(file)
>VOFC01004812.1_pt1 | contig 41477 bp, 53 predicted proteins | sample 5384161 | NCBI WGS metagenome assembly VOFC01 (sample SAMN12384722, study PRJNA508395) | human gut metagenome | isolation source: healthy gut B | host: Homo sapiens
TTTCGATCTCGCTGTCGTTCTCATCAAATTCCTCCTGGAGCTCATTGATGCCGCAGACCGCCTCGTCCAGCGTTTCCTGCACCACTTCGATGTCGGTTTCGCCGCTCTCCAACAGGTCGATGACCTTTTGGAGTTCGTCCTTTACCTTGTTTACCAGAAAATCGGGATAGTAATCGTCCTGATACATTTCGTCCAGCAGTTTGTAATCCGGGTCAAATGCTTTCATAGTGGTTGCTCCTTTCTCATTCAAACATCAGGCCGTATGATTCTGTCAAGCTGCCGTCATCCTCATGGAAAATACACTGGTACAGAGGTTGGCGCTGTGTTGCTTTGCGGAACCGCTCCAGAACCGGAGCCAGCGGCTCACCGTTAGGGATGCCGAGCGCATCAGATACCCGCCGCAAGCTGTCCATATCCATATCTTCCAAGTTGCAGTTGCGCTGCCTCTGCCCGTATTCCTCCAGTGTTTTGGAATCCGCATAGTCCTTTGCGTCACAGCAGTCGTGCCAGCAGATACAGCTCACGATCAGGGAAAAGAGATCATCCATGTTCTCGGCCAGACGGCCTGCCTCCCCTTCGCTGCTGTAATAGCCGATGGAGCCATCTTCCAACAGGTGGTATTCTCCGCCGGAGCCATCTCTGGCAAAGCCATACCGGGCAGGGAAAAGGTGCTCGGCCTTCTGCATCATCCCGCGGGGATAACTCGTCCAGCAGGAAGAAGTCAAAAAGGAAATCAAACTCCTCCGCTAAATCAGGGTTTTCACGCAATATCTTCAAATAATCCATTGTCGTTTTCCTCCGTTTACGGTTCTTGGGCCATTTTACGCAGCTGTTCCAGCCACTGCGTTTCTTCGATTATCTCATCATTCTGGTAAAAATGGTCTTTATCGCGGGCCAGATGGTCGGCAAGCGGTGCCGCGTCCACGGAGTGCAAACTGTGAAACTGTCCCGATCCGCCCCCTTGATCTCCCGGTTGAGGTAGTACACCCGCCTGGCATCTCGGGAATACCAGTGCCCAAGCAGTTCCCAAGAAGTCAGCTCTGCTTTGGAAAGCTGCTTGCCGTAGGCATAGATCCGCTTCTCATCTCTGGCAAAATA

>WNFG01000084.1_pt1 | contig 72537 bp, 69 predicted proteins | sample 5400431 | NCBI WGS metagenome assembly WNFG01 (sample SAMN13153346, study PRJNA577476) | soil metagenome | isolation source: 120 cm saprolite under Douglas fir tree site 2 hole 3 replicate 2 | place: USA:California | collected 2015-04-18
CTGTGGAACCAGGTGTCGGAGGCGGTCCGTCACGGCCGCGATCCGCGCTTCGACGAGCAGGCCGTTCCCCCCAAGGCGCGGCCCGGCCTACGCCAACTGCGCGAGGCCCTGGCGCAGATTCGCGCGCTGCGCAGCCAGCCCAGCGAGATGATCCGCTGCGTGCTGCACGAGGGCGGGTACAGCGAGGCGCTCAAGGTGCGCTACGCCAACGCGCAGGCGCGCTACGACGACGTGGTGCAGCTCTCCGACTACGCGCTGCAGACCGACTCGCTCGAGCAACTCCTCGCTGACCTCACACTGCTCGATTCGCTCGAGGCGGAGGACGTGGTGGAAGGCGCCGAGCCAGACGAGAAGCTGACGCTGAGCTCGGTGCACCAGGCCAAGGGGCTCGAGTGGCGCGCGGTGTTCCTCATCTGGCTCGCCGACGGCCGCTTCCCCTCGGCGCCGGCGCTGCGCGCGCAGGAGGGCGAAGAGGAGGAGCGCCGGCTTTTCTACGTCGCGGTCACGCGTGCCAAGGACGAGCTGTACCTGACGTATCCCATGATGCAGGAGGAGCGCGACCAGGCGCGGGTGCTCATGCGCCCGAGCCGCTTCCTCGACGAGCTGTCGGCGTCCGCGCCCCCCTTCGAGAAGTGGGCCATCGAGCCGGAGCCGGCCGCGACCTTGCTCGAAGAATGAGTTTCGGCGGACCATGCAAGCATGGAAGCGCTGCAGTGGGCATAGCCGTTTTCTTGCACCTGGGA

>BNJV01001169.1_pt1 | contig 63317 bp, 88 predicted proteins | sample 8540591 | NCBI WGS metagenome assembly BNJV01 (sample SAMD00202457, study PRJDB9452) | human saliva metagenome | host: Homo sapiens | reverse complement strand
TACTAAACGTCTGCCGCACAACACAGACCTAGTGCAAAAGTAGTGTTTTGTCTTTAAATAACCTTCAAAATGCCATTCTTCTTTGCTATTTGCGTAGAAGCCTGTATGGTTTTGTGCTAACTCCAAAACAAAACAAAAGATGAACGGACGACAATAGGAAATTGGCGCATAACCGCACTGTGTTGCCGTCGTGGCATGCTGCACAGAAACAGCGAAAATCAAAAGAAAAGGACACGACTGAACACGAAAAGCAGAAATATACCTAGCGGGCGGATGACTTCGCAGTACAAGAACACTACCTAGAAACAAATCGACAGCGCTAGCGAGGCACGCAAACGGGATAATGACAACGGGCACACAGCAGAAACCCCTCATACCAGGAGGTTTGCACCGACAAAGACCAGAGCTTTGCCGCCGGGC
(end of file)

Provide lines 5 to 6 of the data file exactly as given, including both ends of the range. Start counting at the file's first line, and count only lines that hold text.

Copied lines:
>BNJV01001169.1_pt1 | contig 63317 bp, 88 predicted proteins | sample 8540591 | NCBI WGS metagenome assembly BNJV01 (sample SAMD00202457, study PRJDB9452) | human saliva metagenome | host: Homo sapiens | reverse complement strand
TACTAAACGTCTGCCGCACAACACAGACCTAGTGCAAAAGTAGTGTTTTGTCTTTAAATAACCTTCAAAATGCCATTCTTCTTTGCTATTTGCGTAGAAGCCTGTATGGTTTTGTGCTAACTCCAAAACAAAACAAAAGATGAACGGACGACAATAGGAAATTGGCGCATAACCGCACTGTGTTGCCGTCGTGGCATGCTGCACAGAAACAGCGAAAATCAAAAGAAAAGGACACGACTGAACACGAAAAGCAGAAATATACCTAGCGGGCGGATGACTTCGCAGTACAAGAACACTACCTAGAAACAAATCGACAGCGCTAGCGAGGCACGCAAACGGGATAATGACAACGGGCACACAGCAGAAACCCCTCATACCAGGAGGTTTGCACCGACAAAGACCAGAGCTTTGCCGCCGGGC